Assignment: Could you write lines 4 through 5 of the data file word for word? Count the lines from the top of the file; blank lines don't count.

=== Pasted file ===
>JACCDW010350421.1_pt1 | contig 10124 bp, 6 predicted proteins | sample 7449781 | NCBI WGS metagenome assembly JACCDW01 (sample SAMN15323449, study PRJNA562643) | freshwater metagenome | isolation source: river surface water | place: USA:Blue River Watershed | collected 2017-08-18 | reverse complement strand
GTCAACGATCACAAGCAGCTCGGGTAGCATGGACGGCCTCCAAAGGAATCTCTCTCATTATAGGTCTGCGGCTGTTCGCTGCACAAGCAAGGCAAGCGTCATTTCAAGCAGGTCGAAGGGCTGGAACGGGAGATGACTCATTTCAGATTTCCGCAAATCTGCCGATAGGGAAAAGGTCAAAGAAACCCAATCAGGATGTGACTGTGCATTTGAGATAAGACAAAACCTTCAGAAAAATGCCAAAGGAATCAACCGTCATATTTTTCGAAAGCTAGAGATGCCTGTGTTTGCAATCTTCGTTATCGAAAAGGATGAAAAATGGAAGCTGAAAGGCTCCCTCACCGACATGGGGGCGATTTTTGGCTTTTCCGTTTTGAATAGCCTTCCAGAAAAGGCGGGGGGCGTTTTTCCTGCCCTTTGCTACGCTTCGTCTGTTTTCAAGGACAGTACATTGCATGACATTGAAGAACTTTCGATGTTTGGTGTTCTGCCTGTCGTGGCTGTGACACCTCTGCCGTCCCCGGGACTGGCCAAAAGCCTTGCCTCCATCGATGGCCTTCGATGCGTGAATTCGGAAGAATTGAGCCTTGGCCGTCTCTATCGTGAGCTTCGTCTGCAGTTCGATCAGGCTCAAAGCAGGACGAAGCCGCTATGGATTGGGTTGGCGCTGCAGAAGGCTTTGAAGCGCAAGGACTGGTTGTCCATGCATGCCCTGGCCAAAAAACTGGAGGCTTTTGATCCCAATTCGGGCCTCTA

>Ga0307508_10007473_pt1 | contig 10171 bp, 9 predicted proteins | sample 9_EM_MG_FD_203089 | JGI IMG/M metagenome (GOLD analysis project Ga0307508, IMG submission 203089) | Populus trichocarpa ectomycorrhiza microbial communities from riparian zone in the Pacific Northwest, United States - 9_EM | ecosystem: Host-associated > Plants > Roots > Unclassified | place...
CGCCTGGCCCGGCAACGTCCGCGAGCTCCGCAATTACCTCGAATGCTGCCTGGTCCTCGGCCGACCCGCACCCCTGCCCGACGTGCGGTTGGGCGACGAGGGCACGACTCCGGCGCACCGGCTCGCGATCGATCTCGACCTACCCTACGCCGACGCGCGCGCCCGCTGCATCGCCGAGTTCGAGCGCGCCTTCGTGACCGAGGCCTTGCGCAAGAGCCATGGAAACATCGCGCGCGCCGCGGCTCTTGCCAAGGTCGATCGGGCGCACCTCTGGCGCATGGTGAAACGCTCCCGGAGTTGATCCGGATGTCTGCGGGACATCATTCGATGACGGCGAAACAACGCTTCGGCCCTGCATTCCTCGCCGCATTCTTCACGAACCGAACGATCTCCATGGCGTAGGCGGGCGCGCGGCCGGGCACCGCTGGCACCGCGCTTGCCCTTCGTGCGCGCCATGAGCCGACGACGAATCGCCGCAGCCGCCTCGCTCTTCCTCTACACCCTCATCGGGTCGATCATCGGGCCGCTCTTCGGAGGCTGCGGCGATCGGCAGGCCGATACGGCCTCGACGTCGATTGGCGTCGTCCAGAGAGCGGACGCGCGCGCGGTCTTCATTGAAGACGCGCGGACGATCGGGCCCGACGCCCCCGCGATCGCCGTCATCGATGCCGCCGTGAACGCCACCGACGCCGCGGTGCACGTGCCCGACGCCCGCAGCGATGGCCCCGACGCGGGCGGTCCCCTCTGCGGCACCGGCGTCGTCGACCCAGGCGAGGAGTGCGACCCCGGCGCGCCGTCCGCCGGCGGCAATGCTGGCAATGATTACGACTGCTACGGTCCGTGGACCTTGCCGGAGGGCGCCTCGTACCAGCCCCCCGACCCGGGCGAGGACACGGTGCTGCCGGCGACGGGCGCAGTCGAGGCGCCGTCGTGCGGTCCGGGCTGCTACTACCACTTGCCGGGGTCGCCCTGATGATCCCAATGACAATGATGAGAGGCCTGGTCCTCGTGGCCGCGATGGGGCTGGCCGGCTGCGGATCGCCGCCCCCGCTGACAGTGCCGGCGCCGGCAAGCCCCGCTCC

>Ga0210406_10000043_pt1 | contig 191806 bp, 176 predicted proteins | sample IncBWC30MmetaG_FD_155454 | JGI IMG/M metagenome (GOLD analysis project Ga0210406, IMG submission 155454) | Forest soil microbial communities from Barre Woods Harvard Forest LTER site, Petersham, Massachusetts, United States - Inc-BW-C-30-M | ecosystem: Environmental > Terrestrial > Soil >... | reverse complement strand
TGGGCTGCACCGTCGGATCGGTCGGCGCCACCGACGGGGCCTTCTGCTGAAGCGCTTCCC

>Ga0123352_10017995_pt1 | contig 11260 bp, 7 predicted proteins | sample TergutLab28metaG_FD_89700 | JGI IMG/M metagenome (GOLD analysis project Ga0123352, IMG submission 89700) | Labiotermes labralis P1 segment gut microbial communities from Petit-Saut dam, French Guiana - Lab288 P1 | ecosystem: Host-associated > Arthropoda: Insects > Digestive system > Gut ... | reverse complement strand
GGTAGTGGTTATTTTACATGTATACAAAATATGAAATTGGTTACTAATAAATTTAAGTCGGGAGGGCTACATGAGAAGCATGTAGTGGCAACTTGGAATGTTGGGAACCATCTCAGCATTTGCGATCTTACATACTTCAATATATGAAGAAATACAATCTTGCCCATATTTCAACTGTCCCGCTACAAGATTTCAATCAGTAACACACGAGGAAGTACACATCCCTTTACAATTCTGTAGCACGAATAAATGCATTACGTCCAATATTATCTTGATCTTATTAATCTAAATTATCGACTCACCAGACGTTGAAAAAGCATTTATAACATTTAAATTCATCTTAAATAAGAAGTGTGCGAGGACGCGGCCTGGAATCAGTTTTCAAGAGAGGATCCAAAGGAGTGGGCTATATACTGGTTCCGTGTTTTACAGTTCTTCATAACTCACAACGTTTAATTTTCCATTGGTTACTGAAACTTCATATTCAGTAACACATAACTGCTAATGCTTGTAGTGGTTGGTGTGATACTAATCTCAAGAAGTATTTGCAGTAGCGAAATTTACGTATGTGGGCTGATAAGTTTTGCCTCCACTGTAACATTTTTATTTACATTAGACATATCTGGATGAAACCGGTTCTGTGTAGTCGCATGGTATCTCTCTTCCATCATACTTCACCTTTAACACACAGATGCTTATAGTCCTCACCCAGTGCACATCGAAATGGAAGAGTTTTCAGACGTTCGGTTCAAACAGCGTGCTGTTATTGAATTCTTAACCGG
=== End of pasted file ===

CGCCTGGCCCGGCAACGTCCGCGAGCTCCGCAATTACCTCGAATGCTGCCTGGTCCTCGGCCGACCCGCACCCCTGCCCGACGTGCGGTTGGGCGACGAGGGCACGACTCCGGCGCACCGGCTCGCGATCGATCTCGACCTACCCTACGCCGACGCGCGCGCCCGCTGCATCGCCGAGTTCGAGCGCGCCTTCGTGACCGAGGCCTTGCGCAAGAGCCATGGAAACATCGCGCGCGCCGCGGCTCTTGCCAAGGTCGATCGGGCGCACCTCTGGCGCATGGTGAAACGCTCCCGGAGTTGATCCGGATGTCTGCGGGACATCATTCGATGACGGCGAAACAACGCTTCGGCCCTGCATTCCTCGCCGCATTCTTCACGAACCGAACGATCTCCATGGCGTAGGCGGGCGCGCGGCCGGGCACCGCTGGCACCGCGCTTGCCCTTCGTGCGCGCCATGAGCCGACGACGAATCGCCGCAGCCGCCTCGCTCTTCCTCTACACCCTCATCGGGTCGATCATCGGGCCGCTCTTCGGAGGCTGCGGCGATCGGCAGGCCGATACGGCCTCGACGTCGATTGGCGTCGTCCAGAGAGCGGACGCGCGCGCGGTCTTCATTGAAGACGCGCGGACGATCGGGCCCGACGCCCCCGCGATCGCCGTCATCGATGCCGCCGTGAACGCCACCGACGCCGCGGTGCACGTGCCCGACGCCCGCAGCGATGGCCCCGACGCGGGCGGTCCCCTCTGCGGCACCGGCGTCGTCGACCCAGGCGAGGAGTGCGACCCCGGCGCGCCGTCCGCCGGCGGCAATGCTGGCAATGATTACGACTGCTACGGTCCGTGGACCTTGCCGGAGGGCGCCTCGTACCAGCCCCCCGACCCGGGCGAGGACACGGTGCTGCCGGCGACGGGCGCAGTCGAGGCGCCGTCGTGCGGTCCGGGCTGCTACTACCACTTGCCGGGGTCGCCCTGATGATCCCAATGACAATGATGAGAGGCCTGGTCCTCGTGGCCGCGATGGGGCTGGCCGGCTGCGGATCGCCGCCCCCGCTGACAGTGCCGGCGCCGGCAAGCCCCGCTCC

>Ga0210406_10000043_pt1 | contig 191806 bp, 176 predicted proteins | sample IncBWC30MmetaG_FD_155454 | JGI IMG/M metagenome (GOLD analysis project Ga0210406, IMG submission 155454) | Forest soil microbial communities from Barre Woods Harvard Forest LTER site, Petersham, Massachusetts, United States - Inc-BW-C-30-M | ecosystem: Environmental > Terrestrial > Soil >... | reverse complement strand